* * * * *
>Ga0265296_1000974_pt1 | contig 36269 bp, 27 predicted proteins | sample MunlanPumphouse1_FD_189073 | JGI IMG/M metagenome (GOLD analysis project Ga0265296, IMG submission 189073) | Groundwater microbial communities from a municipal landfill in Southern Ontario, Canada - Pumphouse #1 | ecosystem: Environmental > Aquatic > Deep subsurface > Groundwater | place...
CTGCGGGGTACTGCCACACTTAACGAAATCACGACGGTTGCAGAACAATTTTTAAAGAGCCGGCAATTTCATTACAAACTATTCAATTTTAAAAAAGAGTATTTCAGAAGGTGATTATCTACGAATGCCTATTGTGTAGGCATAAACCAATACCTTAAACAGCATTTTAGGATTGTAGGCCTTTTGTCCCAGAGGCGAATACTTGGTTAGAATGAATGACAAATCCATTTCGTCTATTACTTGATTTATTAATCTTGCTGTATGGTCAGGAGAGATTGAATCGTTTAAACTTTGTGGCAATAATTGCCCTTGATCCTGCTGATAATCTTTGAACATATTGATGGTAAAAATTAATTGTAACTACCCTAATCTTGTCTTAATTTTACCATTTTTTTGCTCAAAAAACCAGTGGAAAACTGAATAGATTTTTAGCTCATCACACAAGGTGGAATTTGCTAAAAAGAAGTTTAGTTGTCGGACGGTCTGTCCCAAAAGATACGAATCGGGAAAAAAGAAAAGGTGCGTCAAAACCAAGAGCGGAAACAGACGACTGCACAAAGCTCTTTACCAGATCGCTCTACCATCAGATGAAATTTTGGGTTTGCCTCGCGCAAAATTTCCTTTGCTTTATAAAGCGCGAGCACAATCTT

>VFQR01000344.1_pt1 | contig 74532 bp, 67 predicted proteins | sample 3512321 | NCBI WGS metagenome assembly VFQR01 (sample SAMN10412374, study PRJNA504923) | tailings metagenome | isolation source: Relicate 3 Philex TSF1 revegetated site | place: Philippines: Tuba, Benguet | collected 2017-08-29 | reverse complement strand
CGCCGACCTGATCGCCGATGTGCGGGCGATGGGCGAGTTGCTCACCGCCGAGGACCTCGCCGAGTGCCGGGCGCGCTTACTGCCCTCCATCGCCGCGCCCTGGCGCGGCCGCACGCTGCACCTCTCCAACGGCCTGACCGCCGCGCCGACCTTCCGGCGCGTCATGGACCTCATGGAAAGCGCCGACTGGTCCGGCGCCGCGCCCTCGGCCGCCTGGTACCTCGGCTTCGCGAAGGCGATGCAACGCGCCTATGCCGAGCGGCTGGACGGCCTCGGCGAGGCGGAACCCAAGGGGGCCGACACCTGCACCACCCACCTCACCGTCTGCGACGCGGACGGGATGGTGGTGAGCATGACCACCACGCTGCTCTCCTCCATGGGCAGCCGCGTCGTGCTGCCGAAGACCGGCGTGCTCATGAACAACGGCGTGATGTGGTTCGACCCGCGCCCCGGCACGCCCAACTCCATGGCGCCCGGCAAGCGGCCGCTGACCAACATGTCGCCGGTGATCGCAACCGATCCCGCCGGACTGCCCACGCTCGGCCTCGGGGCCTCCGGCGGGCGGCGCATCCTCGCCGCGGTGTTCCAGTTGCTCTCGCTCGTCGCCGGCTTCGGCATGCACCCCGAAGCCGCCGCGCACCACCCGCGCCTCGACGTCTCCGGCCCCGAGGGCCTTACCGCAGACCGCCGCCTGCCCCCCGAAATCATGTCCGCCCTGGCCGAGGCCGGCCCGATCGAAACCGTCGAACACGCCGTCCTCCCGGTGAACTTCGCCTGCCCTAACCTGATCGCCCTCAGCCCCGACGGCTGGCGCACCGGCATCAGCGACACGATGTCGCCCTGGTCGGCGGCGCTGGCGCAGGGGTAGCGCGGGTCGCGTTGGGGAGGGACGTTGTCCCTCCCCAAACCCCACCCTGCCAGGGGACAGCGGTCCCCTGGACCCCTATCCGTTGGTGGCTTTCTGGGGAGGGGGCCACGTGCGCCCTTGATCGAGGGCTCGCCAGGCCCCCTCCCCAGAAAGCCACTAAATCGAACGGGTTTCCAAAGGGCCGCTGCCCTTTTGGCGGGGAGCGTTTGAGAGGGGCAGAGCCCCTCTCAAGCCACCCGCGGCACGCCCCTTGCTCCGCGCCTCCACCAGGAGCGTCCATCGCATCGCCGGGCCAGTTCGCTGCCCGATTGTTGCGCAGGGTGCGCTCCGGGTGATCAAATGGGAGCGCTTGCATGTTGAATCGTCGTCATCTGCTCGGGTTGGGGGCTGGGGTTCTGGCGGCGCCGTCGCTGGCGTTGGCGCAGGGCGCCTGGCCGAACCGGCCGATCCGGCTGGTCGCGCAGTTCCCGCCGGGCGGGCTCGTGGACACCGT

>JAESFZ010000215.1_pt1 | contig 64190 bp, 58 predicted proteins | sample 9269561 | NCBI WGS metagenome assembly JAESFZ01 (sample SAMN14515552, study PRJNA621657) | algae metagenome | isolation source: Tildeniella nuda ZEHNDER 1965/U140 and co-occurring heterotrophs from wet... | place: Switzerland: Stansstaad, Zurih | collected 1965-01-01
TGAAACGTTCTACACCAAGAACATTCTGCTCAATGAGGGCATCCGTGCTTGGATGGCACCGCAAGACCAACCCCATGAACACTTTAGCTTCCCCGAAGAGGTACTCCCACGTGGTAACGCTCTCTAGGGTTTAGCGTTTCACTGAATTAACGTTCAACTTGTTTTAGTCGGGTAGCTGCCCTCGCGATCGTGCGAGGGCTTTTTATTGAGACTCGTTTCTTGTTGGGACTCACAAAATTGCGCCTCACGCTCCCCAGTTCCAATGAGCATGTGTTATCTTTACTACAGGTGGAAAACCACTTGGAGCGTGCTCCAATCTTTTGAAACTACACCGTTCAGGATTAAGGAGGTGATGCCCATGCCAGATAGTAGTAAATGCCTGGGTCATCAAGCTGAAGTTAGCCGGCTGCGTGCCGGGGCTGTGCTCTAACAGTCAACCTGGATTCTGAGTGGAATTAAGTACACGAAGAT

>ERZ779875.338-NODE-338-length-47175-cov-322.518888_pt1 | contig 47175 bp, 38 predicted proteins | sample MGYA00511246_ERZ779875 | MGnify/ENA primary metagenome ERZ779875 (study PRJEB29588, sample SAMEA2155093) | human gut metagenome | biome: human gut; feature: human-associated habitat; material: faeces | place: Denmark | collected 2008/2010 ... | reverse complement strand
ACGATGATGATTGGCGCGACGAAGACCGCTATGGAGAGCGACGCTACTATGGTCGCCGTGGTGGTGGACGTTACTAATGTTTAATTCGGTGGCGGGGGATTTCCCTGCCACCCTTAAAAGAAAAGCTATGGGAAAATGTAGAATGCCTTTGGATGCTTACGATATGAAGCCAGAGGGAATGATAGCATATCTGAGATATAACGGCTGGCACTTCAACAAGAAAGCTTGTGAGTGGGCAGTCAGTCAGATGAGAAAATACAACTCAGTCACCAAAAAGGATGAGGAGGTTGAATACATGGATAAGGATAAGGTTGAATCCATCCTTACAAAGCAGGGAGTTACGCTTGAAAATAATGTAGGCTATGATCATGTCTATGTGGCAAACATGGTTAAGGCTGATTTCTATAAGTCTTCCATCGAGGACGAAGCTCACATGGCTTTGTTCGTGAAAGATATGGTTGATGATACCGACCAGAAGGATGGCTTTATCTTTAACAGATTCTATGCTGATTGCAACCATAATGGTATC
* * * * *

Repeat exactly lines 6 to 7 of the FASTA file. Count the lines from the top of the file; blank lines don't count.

TGAAACGTTCTACACCAAGAACATTCTGCTCAATGAGGGCATCCGTGCTTGGATGGCACCGCAAGACCAACCCCATGAACACTTTAGCTTCCCCGAAGAGGTACTCCCACGTGGTAACGCTCTCTAGGGTTTAGCGTTTCACTGAATTAACGTTCAACTTGTTTTAGTCGGGTAGCTGCCCTCGCGATCGTGCGAGGGCTTTTTATTGAGACTCGTTTCTTGTTGGGACTCACAAAATTGCGCCTCACGCTCCCCAGTTCCAATGAGCATGTGTTATCTTTACTACAGGTGGAAAACCACTTGGAGCGTGCTCCAATCTTTTGAAACTACACCGTTCAGGATTAAGGAGGTGATGCCCATGCCAGATAGTAGTAAATGCCTGGGTCATCAAGCTGAAGTTAGCCGGCTGCGTGCCGGGGCTGTGCTCTAACAGTCAACCTGGATTCTGAGTGGAATTAAGTACACGAAGAT

>ERZ779875.338-NODE-338-length-47175-cov-322.518888_pt1 | contig 47175 bp, 38 predicted proteins | sample MGYA00511246_ERZ779875 | MGnify/ENA primary metagenome ERZ779875 (study PRJEB29588, sample SAMEA2155093) | human gut metagenome | biome: human gut; feature: human-associated habitat; material: faeces | place: Denmark | collected 2008/2010 ... | reverse complement strand